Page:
The story of Harold Fry and his unlikely pilgrimage began as an afternoon play for radio. For many years, I have been writing plays and adapting novels for 'Woman's Hour' and the 'Classic' series. So this was originally a three-hander play, broadcast one sunny afternoon on BBC Radio 4.
I think of myself as a very ordinary person. I like writing about the juxtaposition between people: the beauty of them at times and then the banal, everyday context in which we find ourselves.
'Perfect' is about a set-up that looks perfect from the outside - beautiful country house, beautiful wife and mother, everything where it should be - and the deep fissures that, in fact, lie beneath that. 'Perfect' was partly a response to the shock of my first book, 'The Unlikely Pilgrimage Of Harold Fry,' being a success.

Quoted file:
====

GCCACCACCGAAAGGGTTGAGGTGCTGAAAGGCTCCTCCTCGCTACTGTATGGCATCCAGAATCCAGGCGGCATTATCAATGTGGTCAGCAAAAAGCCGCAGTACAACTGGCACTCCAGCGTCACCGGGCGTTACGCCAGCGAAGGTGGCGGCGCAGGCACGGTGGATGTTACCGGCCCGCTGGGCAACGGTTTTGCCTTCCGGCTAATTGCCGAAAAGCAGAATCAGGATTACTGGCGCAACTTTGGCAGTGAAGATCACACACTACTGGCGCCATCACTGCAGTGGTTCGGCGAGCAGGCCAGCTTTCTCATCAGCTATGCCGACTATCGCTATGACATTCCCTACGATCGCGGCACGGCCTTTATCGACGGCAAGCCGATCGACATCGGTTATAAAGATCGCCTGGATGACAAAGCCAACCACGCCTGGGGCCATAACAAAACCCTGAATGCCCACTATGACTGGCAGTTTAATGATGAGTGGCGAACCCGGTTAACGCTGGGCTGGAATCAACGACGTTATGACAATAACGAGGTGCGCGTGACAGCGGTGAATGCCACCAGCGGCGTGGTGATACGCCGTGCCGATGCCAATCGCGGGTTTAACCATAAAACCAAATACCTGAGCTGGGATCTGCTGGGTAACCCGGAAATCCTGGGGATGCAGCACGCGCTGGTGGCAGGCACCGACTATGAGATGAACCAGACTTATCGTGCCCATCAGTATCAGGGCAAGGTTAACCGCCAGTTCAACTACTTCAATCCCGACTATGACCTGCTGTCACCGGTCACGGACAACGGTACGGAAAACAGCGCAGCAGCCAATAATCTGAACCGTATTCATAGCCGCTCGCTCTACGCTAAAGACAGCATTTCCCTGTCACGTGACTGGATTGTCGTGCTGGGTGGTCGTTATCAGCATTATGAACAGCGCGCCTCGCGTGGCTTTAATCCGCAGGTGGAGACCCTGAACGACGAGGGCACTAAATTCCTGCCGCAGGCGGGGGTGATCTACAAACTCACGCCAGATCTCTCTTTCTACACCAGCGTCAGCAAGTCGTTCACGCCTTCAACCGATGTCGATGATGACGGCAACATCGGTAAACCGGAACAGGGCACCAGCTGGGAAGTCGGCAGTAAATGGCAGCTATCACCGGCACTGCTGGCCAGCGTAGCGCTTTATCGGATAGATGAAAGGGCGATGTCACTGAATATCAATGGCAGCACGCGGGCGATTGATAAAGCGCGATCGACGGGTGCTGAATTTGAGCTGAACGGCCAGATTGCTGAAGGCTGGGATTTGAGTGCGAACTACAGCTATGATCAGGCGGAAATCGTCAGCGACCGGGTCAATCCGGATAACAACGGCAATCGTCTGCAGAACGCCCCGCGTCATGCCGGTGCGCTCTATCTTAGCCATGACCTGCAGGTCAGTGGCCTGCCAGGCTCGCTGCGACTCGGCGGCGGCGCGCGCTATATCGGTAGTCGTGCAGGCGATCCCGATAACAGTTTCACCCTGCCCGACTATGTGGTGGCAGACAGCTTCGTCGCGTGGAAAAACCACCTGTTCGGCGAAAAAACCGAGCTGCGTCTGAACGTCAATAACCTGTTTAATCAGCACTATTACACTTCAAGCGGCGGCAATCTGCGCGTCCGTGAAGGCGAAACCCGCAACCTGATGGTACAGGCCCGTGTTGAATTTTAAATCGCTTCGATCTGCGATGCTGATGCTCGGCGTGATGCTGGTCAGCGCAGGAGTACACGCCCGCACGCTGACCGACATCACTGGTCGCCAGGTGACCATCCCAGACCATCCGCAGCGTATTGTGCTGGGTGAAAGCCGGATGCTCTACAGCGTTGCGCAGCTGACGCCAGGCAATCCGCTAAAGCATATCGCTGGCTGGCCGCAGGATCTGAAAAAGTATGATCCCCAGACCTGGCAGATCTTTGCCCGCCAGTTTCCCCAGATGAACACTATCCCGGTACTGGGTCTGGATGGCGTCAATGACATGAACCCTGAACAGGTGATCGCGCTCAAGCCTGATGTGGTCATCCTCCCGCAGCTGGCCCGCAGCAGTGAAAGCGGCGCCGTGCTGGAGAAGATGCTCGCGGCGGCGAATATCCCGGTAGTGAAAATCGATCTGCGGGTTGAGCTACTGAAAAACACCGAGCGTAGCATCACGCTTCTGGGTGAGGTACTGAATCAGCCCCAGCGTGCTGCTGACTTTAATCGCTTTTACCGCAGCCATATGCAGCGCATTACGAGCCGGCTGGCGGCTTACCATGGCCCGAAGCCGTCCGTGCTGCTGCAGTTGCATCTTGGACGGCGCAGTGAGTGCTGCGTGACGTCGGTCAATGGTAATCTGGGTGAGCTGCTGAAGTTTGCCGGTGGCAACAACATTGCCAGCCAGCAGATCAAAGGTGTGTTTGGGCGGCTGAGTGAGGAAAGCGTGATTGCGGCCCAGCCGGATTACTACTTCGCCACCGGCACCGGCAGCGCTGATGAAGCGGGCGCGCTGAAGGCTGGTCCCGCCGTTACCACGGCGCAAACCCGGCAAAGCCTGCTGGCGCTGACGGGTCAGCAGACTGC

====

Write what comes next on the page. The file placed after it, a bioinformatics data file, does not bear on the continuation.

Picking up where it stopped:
On television, it's all just shiny, successful people, and so I feel somebody has to wave a flag for the ordinary people who are not quite sure that they are getting it right.
We are quick to stick labels on others - especially those who don't fit in with the norm. 'Harold Fry' is about a broken marriage; 'Perfect' is about a broken person. They are both about finding kindness where you least expect it.